Of course, softer tires have a higher rolling resistance. But that disadvantage is highly dependent on the subsurface. On smooth asphalt it is advisable to cycle with inflated tires. But on a bad road surface you can drive faster with soft tires. The vibration reduction not only provides more comfort but probably also more speed because the bike and rider are less shaken.

Not all tires are equally good. Smooth tires appear to be better feathered than rigid tires. We compared the Schwalbe Big Apple with the Schwalbe Marathon Plus. With a Marathon Plus your saddle vibrates 25 percent more, because the belt is stiff and has a thick anti-puncture. For the comfort you better buy the smooth Big Apple. An additional advantage is a low rolling resistance. But because of the thin anti-spill layer you have a greater risk of tire problems.

Suspension seat posts

The traditional solution for more comfort is a saddle with springs. But the saddle of Lepper turned out not to bring any comfort improvement. Now this is a saddle with rather stiff feathers. But do not expect miracles from saddles with smoother feathers.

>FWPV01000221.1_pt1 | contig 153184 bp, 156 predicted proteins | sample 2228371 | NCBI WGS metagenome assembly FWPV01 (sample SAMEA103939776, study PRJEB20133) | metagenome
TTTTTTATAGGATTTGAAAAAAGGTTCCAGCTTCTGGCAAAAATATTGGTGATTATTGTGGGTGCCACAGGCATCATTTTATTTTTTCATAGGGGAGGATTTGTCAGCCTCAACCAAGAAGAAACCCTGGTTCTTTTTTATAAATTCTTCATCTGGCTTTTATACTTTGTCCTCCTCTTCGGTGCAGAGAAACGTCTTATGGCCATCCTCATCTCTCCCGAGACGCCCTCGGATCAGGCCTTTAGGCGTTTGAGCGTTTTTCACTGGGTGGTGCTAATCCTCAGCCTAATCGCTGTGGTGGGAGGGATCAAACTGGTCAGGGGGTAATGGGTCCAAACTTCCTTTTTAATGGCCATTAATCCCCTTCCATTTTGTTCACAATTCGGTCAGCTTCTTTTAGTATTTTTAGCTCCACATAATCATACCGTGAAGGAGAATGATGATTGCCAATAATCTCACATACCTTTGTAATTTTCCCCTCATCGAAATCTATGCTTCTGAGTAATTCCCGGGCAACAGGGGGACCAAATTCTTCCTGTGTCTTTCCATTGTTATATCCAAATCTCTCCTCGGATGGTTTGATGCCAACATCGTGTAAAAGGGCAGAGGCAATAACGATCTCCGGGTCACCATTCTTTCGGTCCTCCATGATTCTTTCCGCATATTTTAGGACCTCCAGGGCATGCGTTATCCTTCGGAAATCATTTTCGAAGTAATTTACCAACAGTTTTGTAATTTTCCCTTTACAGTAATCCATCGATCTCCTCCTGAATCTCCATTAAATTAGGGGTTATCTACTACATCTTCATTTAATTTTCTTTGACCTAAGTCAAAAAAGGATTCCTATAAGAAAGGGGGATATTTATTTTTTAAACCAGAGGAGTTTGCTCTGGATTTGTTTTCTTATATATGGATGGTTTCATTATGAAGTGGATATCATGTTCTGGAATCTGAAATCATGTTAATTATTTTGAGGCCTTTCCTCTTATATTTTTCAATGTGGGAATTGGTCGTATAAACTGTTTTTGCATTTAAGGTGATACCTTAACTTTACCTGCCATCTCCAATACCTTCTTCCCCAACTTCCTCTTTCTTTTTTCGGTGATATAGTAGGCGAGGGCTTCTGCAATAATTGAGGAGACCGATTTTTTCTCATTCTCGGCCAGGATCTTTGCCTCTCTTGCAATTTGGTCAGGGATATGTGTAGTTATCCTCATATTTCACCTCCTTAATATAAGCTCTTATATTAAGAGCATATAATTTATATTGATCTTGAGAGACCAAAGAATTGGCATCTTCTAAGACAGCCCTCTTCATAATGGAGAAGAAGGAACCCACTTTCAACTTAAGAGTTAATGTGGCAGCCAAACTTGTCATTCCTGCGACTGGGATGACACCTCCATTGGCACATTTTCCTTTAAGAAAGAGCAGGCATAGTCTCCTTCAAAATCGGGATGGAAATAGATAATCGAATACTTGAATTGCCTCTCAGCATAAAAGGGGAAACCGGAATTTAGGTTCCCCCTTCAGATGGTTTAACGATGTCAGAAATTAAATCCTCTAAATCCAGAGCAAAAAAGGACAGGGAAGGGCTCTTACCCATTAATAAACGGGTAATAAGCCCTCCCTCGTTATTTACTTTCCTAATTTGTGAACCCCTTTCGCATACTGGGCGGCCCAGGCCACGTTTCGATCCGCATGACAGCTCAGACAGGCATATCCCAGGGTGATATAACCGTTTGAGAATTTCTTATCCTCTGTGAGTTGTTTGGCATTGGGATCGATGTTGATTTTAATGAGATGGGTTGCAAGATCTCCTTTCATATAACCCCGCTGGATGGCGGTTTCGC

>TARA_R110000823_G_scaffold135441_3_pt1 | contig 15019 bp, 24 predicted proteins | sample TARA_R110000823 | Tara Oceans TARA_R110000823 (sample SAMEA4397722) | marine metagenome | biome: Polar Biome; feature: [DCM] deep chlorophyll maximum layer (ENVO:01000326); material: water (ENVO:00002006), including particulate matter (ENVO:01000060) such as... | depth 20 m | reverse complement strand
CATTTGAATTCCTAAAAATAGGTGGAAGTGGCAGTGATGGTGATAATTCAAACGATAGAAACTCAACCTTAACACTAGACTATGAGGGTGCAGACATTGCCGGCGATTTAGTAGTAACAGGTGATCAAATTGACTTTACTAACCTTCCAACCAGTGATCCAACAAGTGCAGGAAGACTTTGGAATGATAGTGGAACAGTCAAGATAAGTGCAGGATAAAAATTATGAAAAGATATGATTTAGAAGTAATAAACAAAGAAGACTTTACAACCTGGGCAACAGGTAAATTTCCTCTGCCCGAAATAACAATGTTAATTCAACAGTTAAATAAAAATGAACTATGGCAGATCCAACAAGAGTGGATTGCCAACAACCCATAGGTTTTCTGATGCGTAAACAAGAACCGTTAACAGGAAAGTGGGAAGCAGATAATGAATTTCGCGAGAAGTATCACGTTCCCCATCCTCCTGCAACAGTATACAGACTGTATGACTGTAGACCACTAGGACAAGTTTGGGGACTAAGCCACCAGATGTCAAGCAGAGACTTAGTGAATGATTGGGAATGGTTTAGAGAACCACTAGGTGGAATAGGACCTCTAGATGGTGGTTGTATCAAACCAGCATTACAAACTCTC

Resilient seat posts can significantly increase the cycling comfort. We have placed two different models over the klinkerweggetje. The Suntour SP and the Airwings Evolution. The Suntour is a seat post with hinged parallelogram and elastomeric suspension. This combination provides a vibration reduction of 20 percent on the saddle. The Suntour SP has a low price and a solid construction. The Airwings Evolution is a seat post with a normal construction whereby a bar with saddle slides into a tube with springs. With cheap seat posts, this construction provides quick play. With the Airwings not because the pin is equipped with a linear ball bearing. The construction makes the seat post expensive. The Airwings gives a vibration reduction of 27 percent and thus provides a little more comfort than the Suntour SP. But the Airwings tends to mess. You notice that especially when you cycle over a speed bump. Another disadvantage is that the pin springs in the direction of the seat tube. That gives the feeling that your saddle wants to get away from you. The suspension of the Suntour SP in the direction of the back feels much more natural.